If anyone and everyone could please critique this personal statement, I want it to be outstanding.
Less than a year ago, I had no idea who I was or what I wanted to do with my life. I was always interested in law school; I attended a few workshops, took a class on law school and the legal profession, and had even signed up to take the Law School Admissions Test. I was going to be a lawyer. But why? What kind of lawyer would I be? Would I be happy? I did not have the answers to these questions, and frankly, was not overly enthused about the idea of becoming a lawyer. As students, we always hear about these light bulb moments. We are told to find within ourselves what we are truly passionate about. Once we do that, we will know exactly what we are meant to do in our lives. When this had not happened to me, I resigned myself to the idea that this was all just a dream, and that law school is what made sense for me, so that is what I would do.
In October of 2011, I went on a Villanova Habitat for Humanity break trip for the same misguided reasons I planned to go to law school. Some of my friends had gone on one, I was looking for something new, and it seemed to me like the next logical step. Then I spent a week in Winston-Salem, North Carolina building houses for those who were in less fortunate situations than me. Solidarity, service, poverty, living simply, community. These are not emotions, but I felt them during that week in North Carolina. More than anything, however, I felt happiness and kindness like I never had before. Upon my return, I immediately applied to lead a group of 20 students on a Habitat for Humanity trip over Spring break. I finally found something that sparked that fire within me, that elicited the feeling that the activity or idea had become indistinguishable from myself. This past Spring I spent the week leading a group to Lake Charles, Louisiana to help rebuild from the hurricane damage of seven years ago, and that ‘something’ became my obsession.
I know I cannot describe in a few sentences the effect that Harry Lee Louviere and his two daughters have had on me, but I will try. While in Lake Charles, a local, non-denominational Christian church generously offered us housing for the week. We arrived on Saturday, and the next day attended the church service with the community. The congregation welcomed us with hugs, songs, and sincere thank yous to each one of us for the work we planned on doing. That night, Harry, a member of the church and the community, cooked a big dinner of Gumbo, a popular Louisiana dish, serving the entire congregation plus us. He sat and spoke with us, sharing his life story with 20 complete strangers, trusting us with his toughest times. Two more nights that week, Harry came back and cooked us dinner. On Thursday evening, he returned with his daughters, Carsen and Camryn, both in high school. The 23 of us chatted, danced, ate, and shared our lives with each other until the early hours of the morning. The three returned to do the same thing the following night, our final night in Louisiana. The Louviere family lives in a local mobile home park, just the three of them, after having their home wiped out by Hurricane Rita. Despite everything they have suffered from, they are the three happiest people I have ever met. They don’t care about money, or about possessions, or most of the other things I cared about. Harry, Camryn, and Carsen care about others. That’s why the next morning, at 5:30am, the family drove 45 minutes to bring us 4 dozen donuts for our drive to the airport. That’s why the two girls, and even Harry, began to cry when we had to leave, after having just met us a week earlier. I knew I wanted to help people like this, people who deserved all the help in the world, but did not get any of it.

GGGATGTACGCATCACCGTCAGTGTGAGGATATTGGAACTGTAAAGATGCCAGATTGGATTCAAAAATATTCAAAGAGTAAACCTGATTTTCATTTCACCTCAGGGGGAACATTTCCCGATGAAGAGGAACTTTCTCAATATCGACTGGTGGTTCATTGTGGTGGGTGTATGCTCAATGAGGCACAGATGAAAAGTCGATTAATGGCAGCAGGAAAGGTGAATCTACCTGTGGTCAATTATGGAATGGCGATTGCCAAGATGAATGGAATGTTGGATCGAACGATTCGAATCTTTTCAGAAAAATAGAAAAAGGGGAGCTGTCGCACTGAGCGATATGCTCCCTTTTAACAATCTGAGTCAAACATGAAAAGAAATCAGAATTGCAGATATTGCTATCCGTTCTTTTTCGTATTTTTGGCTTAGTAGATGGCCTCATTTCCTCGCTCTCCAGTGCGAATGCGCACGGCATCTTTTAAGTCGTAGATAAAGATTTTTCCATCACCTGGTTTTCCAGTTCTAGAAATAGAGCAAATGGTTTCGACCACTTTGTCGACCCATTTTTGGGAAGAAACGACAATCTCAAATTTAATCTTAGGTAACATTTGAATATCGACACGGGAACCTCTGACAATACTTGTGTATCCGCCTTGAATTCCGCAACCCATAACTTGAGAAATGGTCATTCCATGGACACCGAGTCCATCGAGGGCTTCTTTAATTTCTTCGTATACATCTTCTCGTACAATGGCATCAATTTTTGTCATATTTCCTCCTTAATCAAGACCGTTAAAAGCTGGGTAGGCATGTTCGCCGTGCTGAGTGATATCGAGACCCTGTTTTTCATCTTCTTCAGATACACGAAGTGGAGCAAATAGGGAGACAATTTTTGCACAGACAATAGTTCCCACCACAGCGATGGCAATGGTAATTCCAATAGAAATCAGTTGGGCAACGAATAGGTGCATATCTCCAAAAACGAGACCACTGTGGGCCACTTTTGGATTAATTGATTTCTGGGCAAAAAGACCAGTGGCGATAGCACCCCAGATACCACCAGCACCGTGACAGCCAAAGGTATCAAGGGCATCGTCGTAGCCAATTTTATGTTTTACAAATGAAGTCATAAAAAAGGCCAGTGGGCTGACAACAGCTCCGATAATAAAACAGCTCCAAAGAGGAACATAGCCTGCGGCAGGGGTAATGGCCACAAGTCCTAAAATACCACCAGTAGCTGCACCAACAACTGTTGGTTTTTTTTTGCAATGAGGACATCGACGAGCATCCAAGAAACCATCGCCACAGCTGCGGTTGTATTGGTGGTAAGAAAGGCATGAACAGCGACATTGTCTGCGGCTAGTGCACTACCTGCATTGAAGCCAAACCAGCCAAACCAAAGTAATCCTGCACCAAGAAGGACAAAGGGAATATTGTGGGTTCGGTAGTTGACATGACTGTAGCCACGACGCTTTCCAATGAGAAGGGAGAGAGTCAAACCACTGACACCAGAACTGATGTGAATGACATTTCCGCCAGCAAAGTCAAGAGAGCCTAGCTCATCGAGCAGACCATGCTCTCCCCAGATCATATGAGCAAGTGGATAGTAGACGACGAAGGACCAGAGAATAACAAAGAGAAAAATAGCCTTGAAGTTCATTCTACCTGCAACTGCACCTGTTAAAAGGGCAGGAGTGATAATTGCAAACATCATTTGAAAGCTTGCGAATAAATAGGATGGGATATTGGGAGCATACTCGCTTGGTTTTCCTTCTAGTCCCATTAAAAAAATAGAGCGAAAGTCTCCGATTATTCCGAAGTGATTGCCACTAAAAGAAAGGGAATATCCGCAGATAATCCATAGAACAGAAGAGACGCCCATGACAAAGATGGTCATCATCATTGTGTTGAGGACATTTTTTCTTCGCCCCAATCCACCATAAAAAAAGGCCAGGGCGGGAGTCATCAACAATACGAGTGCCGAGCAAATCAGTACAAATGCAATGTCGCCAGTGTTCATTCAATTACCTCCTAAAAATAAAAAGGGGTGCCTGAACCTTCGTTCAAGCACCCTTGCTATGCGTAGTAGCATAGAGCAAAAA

These experiences with Habitat for Humanity showed me what mattered most, but it was another amazing opportunity that pointed to the career that would ultimately be right for me. Through a course I took my junior year, I volunteered to work on the case of Marco Maldonado. The state of Pennsylvania sentenced Marco to life in prison without the possibility of parole for the crime of murder. Marco had discussed with our professor the dearth of evidence which implicated him, as well as the misconduct by officers involved in his arrest. Several months of research later, along with two classmates of mine, I had tracked down witnesses, uncovered proven misconduct from officers involved in the case, and located potential representation for Marco’s appeals. I am not sure whether Marco is innocent or not, but he deserves a fair trial to decide that issue. It was not an easy process, but at the end, it became obvious that my desire to help those who cannot help themselves, those who deserve so much help, was the driving factor in my success on his case. I finally had direction in life, and I finally knew who I was, thanks to the Louviere Family and Marco Maldonado. These people had lost almost everything in life, yet still remained positive and kind, and I got a chance to help them as best as I could. With a law degree, I will be able to help people like them more than I could ever have imagined a year ago.